Mo Ivory: How To Guarantee Your *VIP* Wristband
You can flirt, wear scantily clad clothing and make nighttime promises – that’s one way.
But it’s usually very temporary and no one will remember you the next time.
And it’s not the method I use or recommend.
Instead, I recommend you start early. Start early learning how to be nice to people. Help when you can without expecting anything in return. Learn how to network, properly.
Keep your network strong, filled with family, friends, co-workers from past and present. Follow up with sincere thanks and guard your reputation and honor like they’re the crown jewels.
Then, wristbands will always be waiting for you at will call.
Here’s my testimony of what just happened to me on my recent vacation to Bermuda.
It was my first real vacation in three years. My daughter has classmates who live in Bermuda and she wanted to visit them. Jacob, Vance & Jai (my daughter’s friends) told us exactly where to stay, planned dinners with their parents and made sure we attended a real Bermuda football game (known as soccer in the U.S.). They all play on the Bermuda junior national team.
Weeks before we would leave for Bermuda, I had every intention on contacting my Spelman College sister Renee, who is from and still lives in Bermuda. More importantly, Renee is my Soror of Delta Sigma Theta Sorority, Inc. and pledged me into the sorority and my beloved chapter, Eta Kappa. Time passed and I kept forgetting to get Renee’s email until it was only days before we were arriving and I sent her a note.
“I’m coming to Bermuda and I want to see you when we get there,” I said. Minutes later, Renee replied in her Bermuda accent (which could even be “heard” in an email): “Gurl, it’s purfect time, it’s holiday in Bermuda and you have to come to Cup Match.” To which I said, “Okay!”
So we got our flight, went to Bermuda, laid on the beach, saw some sites thanks to Karen (Vance’s Mom) and Lisa and Danny (Jacob’s parents). And finally I called Renee for instructions on “Cup Match.”
Here’s where you should really pay attention…
Cup Match in Bermuda is the biggest event of the year. Everything closes down. It’s a national holiday. Folks come from everywhere to sit in sections called “camps” and eat and drink and cheer for either the St. Georges Cricket Team or the Somerset Cricket Team.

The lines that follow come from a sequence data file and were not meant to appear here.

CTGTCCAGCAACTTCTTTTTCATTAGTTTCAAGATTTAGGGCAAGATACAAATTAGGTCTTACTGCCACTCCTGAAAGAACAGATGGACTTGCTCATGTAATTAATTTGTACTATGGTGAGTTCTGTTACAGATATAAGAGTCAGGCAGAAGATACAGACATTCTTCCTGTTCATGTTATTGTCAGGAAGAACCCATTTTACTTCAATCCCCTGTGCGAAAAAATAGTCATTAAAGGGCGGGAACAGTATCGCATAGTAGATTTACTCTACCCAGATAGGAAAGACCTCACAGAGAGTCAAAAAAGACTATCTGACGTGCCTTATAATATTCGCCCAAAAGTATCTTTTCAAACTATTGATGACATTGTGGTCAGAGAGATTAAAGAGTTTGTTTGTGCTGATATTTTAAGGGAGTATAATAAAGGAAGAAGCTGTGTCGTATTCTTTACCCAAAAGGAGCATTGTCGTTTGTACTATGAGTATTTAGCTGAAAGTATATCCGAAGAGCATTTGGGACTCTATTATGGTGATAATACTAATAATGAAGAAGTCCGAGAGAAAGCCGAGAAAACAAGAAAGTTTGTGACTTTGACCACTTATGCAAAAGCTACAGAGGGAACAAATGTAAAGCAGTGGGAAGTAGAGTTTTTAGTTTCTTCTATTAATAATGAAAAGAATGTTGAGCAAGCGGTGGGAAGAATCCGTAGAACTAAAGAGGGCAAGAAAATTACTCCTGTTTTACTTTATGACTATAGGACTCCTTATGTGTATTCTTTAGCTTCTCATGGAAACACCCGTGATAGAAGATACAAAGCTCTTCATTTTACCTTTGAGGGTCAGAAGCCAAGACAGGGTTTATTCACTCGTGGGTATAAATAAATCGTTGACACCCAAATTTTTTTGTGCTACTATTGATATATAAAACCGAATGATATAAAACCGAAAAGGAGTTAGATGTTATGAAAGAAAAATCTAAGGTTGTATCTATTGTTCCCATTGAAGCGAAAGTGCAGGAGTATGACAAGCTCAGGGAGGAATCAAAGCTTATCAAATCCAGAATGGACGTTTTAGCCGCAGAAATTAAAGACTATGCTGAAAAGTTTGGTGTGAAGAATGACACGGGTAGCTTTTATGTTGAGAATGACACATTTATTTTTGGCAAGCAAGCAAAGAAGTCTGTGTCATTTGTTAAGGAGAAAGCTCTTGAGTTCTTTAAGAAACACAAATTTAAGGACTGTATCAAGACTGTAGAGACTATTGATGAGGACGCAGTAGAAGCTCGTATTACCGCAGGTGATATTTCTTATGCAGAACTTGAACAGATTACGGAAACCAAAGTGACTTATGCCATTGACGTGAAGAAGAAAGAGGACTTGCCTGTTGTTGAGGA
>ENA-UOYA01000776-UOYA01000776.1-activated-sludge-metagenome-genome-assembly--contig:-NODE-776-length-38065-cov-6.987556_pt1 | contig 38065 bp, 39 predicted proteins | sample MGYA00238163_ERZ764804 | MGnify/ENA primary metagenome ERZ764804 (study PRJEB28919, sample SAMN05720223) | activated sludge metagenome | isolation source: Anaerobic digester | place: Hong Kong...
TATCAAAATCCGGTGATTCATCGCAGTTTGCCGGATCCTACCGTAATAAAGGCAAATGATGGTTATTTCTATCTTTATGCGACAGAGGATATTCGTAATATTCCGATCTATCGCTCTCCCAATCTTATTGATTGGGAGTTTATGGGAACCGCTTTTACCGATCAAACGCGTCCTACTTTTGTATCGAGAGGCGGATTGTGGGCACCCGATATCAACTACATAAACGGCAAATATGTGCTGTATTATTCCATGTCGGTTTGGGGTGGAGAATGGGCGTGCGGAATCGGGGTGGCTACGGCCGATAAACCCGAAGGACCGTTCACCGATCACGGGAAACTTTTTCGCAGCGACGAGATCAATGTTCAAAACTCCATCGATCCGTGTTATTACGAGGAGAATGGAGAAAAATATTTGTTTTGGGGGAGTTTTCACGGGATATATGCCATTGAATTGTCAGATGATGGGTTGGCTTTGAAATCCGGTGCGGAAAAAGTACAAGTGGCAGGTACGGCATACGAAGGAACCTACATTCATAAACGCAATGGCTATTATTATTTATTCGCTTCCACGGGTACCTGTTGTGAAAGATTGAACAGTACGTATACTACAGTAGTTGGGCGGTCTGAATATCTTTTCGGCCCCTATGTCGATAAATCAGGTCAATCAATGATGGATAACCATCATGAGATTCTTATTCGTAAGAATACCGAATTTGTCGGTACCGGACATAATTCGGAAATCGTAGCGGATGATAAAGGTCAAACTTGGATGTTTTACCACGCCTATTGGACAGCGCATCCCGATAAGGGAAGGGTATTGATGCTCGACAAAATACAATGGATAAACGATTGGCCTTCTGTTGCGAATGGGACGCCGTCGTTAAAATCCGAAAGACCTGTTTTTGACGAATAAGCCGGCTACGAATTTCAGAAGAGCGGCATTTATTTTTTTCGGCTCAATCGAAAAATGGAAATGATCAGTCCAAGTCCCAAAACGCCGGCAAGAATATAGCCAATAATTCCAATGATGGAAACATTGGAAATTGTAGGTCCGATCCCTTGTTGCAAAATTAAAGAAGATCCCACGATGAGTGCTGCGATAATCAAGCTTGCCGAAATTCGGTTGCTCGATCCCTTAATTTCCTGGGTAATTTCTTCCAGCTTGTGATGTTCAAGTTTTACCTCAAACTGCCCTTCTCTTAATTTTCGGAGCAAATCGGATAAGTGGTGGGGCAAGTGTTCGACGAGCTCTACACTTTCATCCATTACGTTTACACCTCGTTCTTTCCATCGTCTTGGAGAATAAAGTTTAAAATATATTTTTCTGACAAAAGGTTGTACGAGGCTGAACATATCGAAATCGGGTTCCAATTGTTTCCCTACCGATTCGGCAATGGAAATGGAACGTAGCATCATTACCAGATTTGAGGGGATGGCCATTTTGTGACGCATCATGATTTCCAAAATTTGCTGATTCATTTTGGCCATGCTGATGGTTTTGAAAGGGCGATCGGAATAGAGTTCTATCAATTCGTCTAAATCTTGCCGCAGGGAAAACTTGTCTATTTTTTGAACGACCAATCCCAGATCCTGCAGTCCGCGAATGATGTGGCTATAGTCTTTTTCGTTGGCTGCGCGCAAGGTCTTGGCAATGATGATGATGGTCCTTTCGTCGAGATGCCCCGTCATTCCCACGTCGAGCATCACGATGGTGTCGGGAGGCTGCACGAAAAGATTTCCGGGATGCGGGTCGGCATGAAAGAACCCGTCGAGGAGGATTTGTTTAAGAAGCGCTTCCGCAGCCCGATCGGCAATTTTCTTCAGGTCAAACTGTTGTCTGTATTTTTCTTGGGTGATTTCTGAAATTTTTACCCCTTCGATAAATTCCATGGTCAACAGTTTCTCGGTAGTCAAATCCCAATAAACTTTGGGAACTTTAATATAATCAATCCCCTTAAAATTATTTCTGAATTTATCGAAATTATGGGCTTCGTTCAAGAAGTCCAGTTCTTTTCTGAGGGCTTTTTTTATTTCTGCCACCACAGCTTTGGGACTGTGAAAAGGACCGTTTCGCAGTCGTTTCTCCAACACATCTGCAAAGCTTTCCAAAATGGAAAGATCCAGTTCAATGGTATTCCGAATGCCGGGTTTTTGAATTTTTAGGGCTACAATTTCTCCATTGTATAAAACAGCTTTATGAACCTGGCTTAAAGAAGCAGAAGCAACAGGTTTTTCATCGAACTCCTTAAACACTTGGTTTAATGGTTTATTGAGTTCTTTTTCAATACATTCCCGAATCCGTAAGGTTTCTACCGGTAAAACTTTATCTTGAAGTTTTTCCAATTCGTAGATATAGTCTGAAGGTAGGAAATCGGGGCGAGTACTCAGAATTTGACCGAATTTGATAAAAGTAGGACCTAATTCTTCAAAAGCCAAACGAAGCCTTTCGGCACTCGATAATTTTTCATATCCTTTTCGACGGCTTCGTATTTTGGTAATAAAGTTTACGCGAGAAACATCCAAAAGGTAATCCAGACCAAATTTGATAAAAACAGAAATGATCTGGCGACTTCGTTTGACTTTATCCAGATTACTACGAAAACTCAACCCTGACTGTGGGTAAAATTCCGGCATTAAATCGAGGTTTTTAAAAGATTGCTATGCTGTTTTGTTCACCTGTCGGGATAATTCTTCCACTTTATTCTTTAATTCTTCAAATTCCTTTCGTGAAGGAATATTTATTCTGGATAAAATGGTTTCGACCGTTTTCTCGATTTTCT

Some people choose to camp out on the side of the highways for days and listen to the game. It’s a BIG deal!
This year, Cup Match was held at the St. Georges Cricket Club. So, I called Renee and asked how do I get tickets?
Guess what? Renee’s husband is the President of the St. Georges Cricket Club! YEP!
Can you say VIP WRISTBAND? YEP!
Free drinks? YEP! Free Food? YEP! Treated Like a celebrity? YEP!
I just had to smile and say “Thank you!” It’s all I could do.
They wouldn’t let me pay for anything and they obliged our every need. Neil – that’s Renee’s husband – even bid us farewell with our proper St. Georges Cricket Club shirts and hats.
As the First Lady of the St. Georges Cricket Club, Renee proudly walked me around introducing me to everyone and bragging on my accomplishments. Having known Renee since I was 19-years-old, it made that experience very special for me, and likewise for her.
When she wanted someone to know I was the real deal (mostly men she wanted to back up off me), she’d simply say: “This is Moraima, she [expletive] in high grass!”
(Translation: “If you ain’t about [expletive] – back off!”)
I laughed so hard every time she said that, but I knew exactly what she was conveying and I loved her for the zone of pride and protection she covered me with.
She introduced me to the former and present Premier of Bermuda, and well-known officials and business people she works with. It was the beauty of relationships developed long ago and respect that continues on, mutual in every way.
Thank you Mr. & Mrs. Paynter! See you next year! Tuesday to Tuesday! (Smile).
And to everyone else – treat people well, love the right way, honor your past and present and protect your reputation.
It’s the VIP wristband guarantee.
(How high is the grass YOU [expletive] in?!)
- Mo Ivory, CBS Local